There are three basic requirements that a work must meet to be protected by copyright. The work must be:
- Original: To be original, a work must merely be independently created. In other words, it cannot be copied from another. There is no requirement that the work be novel (as in patent law), unique, imaginative or inventive. A work need only demonstrate a very small amount of creativity in order to meet the originality requirement. Very few creations fail to satisfy the minimum creativity requirement.
- A Work of Authorship: To qualify as a work of authorship for the purposes of copyright protection, a work must be a product of creative expression that falls under a category of copyrightable subject matter. Copyrightable subject matter includes a wide range of works, including literary works, musical works, motion pictures and other audiovisual works, derivative works, compilations, and many others.
- Fixed: To meet the fixation requirement a work must be fixed in a tangible medium of expression. Protection attaches automatically to an eligible work the moment the work is fixed. A work is considered to be fixed so long as it is sufficiently permanent or stable to permit it to be perceived, reproduced, or otherwise communicated for a period of more than transitory duration.
These three requirements do not present difficult obstacles regarding copyright protection. In fact, unlike the requirements for protection under patent or trademark law, very few works that fall within the subject matter of copyright fail to satisfy all three of these requirements. And there is no requirement that a copyright owner register his/her work with the U.S. Copyright Office , or place a copyright notice on the work, to obtain copyright protection. However, there are numerous benefits associated with registering one’s work, and more information can be found here .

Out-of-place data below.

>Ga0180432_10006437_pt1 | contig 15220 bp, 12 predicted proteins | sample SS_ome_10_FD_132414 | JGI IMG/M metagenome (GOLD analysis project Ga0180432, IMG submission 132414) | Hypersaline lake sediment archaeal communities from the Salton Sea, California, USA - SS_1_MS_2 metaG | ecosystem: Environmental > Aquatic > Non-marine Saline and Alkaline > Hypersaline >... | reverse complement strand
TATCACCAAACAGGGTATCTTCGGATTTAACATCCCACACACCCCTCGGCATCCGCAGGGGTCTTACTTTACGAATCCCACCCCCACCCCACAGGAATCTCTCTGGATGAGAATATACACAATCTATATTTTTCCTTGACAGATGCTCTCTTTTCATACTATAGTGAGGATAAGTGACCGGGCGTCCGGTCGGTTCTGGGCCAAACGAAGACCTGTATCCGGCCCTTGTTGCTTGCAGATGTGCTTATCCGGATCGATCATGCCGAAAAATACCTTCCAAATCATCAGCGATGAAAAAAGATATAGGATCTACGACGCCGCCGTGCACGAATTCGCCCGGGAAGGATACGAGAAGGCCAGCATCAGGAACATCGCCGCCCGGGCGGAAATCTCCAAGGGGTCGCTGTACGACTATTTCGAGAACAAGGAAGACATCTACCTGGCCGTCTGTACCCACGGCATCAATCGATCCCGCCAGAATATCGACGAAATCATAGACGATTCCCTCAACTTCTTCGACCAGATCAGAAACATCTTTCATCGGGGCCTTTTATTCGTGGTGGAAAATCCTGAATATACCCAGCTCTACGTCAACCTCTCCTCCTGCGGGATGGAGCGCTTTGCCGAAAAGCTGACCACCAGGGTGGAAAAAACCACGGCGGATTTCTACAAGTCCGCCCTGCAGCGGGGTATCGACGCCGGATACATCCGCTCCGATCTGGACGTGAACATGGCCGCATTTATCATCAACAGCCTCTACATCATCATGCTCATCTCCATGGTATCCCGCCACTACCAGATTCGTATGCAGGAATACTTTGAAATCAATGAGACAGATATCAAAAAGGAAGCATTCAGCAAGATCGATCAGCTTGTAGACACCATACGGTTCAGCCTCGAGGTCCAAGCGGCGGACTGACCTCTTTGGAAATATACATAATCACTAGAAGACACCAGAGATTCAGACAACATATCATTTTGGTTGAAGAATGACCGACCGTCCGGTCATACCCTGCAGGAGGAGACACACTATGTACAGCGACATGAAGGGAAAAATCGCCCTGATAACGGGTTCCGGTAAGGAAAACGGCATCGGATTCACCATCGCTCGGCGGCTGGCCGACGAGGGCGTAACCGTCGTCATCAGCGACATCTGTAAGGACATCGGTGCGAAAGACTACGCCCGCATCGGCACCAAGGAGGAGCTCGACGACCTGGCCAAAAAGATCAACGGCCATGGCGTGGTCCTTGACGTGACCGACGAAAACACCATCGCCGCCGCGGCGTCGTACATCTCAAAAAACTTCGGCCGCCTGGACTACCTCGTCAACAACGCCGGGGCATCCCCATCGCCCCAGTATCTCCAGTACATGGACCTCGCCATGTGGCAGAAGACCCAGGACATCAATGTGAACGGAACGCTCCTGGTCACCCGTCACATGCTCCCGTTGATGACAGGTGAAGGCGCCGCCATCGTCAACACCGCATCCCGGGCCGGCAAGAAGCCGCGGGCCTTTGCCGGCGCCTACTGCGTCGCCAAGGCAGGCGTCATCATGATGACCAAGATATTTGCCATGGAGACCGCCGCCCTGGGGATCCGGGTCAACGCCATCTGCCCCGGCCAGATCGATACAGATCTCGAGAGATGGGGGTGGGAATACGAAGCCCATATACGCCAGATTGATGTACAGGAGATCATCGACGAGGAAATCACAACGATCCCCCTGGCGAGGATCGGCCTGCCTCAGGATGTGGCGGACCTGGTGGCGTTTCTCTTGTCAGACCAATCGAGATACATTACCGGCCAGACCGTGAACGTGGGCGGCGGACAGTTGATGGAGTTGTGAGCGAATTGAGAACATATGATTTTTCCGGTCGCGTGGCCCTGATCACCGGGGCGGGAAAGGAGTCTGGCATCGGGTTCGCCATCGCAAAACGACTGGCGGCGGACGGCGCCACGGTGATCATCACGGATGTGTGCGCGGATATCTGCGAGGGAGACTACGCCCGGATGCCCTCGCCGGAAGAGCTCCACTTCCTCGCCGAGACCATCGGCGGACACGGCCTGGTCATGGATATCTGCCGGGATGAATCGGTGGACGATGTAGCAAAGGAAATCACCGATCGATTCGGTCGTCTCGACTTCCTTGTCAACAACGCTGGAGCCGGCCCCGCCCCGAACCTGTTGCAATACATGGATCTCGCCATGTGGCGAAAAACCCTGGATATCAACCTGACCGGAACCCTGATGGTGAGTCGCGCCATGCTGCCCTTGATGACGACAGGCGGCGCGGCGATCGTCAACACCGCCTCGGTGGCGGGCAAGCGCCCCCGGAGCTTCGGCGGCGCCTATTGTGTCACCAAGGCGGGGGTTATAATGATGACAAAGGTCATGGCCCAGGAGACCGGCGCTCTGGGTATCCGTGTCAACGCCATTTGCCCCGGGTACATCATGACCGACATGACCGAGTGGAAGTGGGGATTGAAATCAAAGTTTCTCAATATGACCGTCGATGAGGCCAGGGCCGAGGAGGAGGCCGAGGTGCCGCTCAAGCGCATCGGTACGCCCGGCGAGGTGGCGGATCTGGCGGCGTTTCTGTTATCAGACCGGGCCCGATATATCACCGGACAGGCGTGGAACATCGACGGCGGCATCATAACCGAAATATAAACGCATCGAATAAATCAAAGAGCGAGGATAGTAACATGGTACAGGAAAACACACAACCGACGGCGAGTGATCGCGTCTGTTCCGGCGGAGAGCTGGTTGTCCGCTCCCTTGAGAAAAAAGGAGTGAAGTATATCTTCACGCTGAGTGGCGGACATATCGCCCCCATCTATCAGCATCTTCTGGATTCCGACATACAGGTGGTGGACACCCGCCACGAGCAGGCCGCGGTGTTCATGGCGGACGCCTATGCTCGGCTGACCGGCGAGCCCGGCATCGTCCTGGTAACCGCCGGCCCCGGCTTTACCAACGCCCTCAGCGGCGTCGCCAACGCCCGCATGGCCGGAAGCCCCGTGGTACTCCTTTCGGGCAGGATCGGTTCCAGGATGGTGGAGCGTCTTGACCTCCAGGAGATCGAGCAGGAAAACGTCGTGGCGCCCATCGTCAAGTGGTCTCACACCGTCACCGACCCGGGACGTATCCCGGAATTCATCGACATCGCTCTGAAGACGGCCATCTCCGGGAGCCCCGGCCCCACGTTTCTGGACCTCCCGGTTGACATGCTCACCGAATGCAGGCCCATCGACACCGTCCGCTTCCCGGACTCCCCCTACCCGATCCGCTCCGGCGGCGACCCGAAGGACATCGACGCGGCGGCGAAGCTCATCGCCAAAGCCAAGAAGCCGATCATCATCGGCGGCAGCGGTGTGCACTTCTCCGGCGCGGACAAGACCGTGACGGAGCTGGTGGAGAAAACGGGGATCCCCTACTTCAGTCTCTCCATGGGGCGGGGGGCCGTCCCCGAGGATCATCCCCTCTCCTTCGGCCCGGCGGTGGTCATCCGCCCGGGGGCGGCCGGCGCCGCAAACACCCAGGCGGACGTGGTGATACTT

Generally, a copyrighted work is protected for the length of the author’s life plus another seventy years. In the case of joint works, copyright protection is granted for the length of the life of the last surviving joint creator plus another 70 years. Works made for hire, as well as anonymous and pseudonymous works, are protected for a term of either 95 years from the year of first publication or 120 years from the year of creation, whichever is shorter. When the term of protection for a copyrighted work expires, the work enters into the public domain.
Copyright exclusive rights, how does copyright work, copyright basics videos.
Arik Gilbert arrest, explained: Nebraska tight end, Georgia transfer charged with burglary
- Arik Gilbert was arrested without incident early Tuesday
- Gilbert, who transferred from Georgia in January, is awaiting word on eligibility in 2023
Nebraska tight end Arik Gilbert, a former five-star recruit who played at both LSU and Georgia, was arrested early Tuesday on suspicion of committing burglary of a Lincoln, Nebraska vape shop, according to multiple reports.
Arrest records for Lancaster County in Nebraska show Gilbert was booked Tuesday, but does not provide any further details as to his arrest. However, multiple reports indicate he was apprehended by local police with several items from the shop, including upward of $1,600 in paraphernalia from the shop; reports also indicate he has been charged with burglary, a felony.
Here's everything you need to know about Gilbert's arrest and what's next for the former top-end high school recruit.
Why was Arik Gilbert arrested?
According to a report from The Athletic , Gilbert was apprehended by officers from the Lincoln (Nebraska) Police Department shortly after 2 a.m. local time on Tuesday. He was found carrying a bag with $1,678 of paraphernalia, allegedly taken from SJ’s Liquor and Vape Shop in Lincoln.
REQUIRED READING: LSU tight end Arik Gilbert enters transfer portal; Chasen Hines, Neil Farrell Jr. will stay
His booking record in Lancaster County does not provide further details on his arrest, but mentions the burglary charge. It also does not indicate any bond amount or fines.
Gilbert transferred to Nebraska in January following two years at Georgia. He applied for an NCAA hardship waiver that has yet to be determined, a source of frustration for the tight end as the 2023 season approaches. If it is not approved, he will have to sit out the 2023 college football season.
It's uncertain what effect, if any, Gilbert's arrest will have on his application.
What is Arik Gilbert charged with?
Gilbert was charged with a single count of burglary, a felony charge in Nebraska. According to the Nebraska legislature , a person commits burglary — a Class IIA felony — if they "willfully, maliciously, and forcibly break and enters any real estate or any improvements erected thereon with intent to commit any felony or with intent to steal property of any value."
There is no minimum punishment for a Class IIA felony in the state of Nebraska, though conviction carries a maximum 20-year sentence in the state penitentiary.
Arik Gilbert 247 recruit rankings